LIBOURNE, France — Matej Mohoric put a finger to his mouth then made a zipping-the-lips gesture before he crossed the finish line.

Two days after police searched his hotel room at the Tour de France, the Slovenian champion had a message to his critics.

“It was a sign to show people that question our performances to be mindful that we are making huge sacrifices,” he said after posting a second stage win by surging solo from a breakaway group with a darting attack on Friday.

“It’s the biggest race in the world, and also today we had to make the point that we are one of the best teams in the world and that we are on an even playing field.”

Mohoric, who rides for the Bahrain Victorious team, made his move with 26 kilometers (16 miles) left in Stage 19 and produced a tremendous individual effort after spending the day at the front.

His victory brought relief to his team, which was raided as part of a doping investigation. The Marseille prosecutor in charge of the case said a preliminary investigation targeting the team was opened on July 3 “for acquisition, transport, possession, import of a substance or method prohibited for use by an athlete without medical justification.”

None of the Bahrain Victorious riders competing at the Tour has been publicly accused of wrongdoing.

“I was thinking mostly about what happened two days ago,” Mohoric said, when asked about his thoughts in the final kilometer. “When I felt like a criminal with all the police coming to our hotel.

“From one point of view, it’s a good thing, because it means there are still controls in the peloton and they are checking all the teams. But from another point of view ... it’s not a nice thing when the police walk into your room and search all your belongings.”

About 25 officers from a special public health unit (OCLAESP) in charge of the case were involved in the search, and Mohoric’s team said it was asked for all of its training files.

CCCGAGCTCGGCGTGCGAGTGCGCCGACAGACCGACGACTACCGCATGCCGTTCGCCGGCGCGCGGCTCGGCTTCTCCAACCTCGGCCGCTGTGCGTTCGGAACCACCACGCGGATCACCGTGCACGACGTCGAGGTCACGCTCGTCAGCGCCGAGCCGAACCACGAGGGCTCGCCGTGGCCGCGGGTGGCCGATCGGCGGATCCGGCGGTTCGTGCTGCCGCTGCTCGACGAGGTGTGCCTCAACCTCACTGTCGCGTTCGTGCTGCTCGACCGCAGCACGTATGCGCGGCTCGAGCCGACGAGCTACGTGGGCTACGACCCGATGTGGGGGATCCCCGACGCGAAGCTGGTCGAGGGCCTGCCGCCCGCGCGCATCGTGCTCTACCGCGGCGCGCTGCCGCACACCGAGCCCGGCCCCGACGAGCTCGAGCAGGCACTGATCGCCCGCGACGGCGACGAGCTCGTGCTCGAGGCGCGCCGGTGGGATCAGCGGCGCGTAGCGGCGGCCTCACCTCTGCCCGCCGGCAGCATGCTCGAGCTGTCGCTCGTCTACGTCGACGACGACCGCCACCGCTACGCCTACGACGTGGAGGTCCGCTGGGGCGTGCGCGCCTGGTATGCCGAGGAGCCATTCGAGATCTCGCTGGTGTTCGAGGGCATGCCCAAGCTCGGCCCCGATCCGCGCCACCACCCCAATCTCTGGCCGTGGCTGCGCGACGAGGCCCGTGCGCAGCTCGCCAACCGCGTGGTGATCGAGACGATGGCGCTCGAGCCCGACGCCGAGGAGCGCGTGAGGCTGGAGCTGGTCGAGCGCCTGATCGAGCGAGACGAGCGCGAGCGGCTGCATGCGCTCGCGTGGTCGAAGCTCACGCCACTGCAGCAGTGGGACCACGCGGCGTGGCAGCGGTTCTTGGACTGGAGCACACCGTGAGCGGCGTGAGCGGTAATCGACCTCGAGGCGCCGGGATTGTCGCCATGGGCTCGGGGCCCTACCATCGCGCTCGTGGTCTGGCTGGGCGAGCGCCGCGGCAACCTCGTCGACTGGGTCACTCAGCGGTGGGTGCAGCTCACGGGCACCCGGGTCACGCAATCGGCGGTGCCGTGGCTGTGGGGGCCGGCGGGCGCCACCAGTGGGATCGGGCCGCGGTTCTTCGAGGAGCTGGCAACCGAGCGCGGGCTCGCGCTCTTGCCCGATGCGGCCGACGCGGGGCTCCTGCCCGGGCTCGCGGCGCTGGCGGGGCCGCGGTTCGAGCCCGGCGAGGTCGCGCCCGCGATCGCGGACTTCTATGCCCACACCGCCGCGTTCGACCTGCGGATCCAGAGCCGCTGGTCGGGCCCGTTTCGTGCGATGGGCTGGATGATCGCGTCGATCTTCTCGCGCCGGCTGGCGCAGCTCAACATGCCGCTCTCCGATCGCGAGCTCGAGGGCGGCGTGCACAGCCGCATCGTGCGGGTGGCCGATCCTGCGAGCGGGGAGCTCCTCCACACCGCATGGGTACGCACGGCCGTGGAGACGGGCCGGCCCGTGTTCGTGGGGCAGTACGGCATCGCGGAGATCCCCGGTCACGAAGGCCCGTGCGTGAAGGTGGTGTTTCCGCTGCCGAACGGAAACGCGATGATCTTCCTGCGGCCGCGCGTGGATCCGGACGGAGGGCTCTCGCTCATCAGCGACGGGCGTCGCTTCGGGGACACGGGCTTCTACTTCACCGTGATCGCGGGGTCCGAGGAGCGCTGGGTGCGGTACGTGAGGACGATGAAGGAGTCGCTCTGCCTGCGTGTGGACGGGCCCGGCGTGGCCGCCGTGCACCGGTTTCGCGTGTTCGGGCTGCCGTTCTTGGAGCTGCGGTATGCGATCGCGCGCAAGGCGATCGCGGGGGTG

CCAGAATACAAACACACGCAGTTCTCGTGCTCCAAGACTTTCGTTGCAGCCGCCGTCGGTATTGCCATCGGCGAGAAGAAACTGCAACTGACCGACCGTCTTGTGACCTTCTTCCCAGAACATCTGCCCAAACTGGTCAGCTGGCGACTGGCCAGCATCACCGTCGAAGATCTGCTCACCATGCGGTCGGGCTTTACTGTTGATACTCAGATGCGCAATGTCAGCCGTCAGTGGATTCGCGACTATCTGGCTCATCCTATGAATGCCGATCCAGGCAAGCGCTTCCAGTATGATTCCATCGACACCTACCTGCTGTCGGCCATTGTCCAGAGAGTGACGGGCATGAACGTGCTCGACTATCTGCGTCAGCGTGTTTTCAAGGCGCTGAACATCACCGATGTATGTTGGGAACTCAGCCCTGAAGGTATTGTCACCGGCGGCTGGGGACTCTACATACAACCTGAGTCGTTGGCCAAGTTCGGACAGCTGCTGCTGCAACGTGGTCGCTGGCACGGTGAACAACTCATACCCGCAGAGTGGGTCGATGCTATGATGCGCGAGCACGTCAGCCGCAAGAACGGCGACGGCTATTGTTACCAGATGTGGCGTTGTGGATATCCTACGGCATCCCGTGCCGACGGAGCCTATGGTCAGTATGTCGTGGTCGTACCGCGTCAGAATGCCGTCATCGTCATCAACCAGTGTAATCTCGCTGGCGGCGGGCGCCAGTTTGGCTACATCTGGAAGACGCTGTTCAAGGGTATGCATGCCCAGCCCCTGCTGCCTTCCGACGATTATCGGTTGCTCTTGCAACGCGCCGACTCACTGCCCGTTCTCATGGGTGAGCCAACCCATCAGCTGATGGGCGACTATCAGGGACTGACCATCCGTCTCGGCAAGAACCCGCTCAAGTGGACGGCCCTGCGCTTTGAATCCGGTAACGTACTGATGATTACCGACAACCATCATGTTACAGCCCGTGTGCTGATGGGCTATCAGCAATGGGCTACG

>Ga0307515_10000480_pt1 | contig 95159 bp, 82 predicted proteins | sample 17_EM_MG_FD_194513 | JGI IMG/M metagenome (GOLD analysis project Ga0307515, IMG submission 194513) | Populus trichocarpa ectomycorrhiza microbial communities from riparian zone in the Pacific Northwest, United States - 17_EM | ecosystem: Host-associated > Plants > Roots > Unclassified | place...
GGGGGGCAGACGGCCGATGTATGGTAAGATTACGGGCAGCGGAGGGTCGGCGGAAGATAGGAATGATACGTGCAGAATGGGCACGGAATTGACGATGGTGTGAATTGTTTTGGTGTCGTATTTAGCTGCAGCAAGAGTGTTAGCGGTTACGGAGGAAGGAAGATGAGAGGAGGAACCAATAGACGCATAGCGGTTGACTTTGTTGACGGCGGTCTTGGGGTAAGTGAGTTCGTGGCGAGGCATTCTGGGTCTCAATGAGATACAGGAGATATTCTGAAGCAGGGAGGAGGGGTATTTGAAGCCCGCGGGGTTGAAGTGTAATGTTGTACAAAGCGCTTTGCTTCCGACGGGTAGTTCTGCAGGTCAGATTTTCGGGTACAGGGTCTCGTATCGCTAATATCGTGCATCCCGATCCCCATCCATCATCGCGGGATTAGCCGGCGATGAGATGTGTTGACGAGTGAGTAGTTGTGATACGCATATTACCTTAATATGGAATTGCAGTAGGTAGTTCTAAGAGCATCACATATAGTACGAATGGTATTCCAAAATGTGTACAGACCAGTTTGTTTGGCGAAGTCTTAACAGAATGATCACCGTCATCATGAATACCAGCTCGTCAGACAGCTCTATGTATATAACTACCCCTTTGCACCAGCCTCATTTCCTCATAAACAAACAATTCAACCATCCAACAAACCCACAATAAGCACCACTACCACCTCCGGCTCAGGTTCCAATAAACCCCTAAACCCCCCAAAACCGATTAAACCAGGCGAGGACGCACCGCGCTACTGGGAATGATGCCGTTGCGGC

“Even if you have nothing to hide it feels a little bit weird ... when they go through your personal photos, the photos of your family, your phone and your messages,” Mohoric said. “At the end of the day I’ve got nothing to hide ... and I don’t care too much about other people checking my stuff, so it’s okay in the end I hope.”

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Mohoric has stage wins at all three Grand Tours and is a specialist of long solo efforts. The Slovenian earned his first Tour stage win by claiming the marathon stage of this year’s race, a 249-kilometer hilly trek in central France.

On paper, Friday’s 207-kilometer flat stage to the southwestern town of Libourne looked tailor-made for Mark Cavendish, but the British sprinter’s team did not try to catch the breakaway when it formed.

After matching Eddy Merckx’s all-time record of 34 stage wins last week, Cavendish will have another chance to break it during Sunday’s final stage, a mainly processional ride generally ending with a mass sprint on the Champs-Elysees.

Christophe Laporte was runner-up, 58 seconds off the pace, and Casper Pedersen completed the podium.

With none of the breakaway riders a threat in the general classification, race leader Tadej Pogacar rode safely in the pack, crossing 20 minutes, 50 seconds behind with his main rivals.

Barring an accident, the UAE Team Emirates rider should be crowned Tour champion for the second straight year. Pogacar has a huge lead of nearly six minutes over Jonas Vingegaard in the general classification. Richard Carapaz is third.

Before Sunday’s final stage, there is just one difficult stage remaining — a time trial through the Bordelais vineyards on Saturday. Pogacar excels in the race against the clock and won the first time trial of this Tour, beating the pure specialists.

Mohoric was part of a group of six riders that broke away in the early stages and quickly opened a gap. A spill after 38 kilometers disrupted the peloton’s tempo and the chase was disorganized, with a myriad of attacks that split the bunch in several groups.

Nils Politt and Edward Theuns went clear as a 20-man counterattack group filled with punchy riders excelling on flat terrain managed to move away with 130 kilometers to go. With Merckx’s record at stake, that unexpected scenario was bad news for Cavendish, since it was extremely difficult for the pack to control such a big group and guarantee a sprint finish.

Cavendish’s teammates did not react, though, and rival teams were forced to take responsibility for the pursuit. A long power struggle took shape in the monotonous landscape of the green forests of the Landes region until the peloton led by the teammates of veteran sprinter Andre Greipel gave up the chase with 80 kilometers left.

Knowing the stage win would not escape one of them, riders in the front group started testing each other 40 kilometers from the finish with a succession of attacks that punctuated the stage’s finale until Mohoric made his decisive move.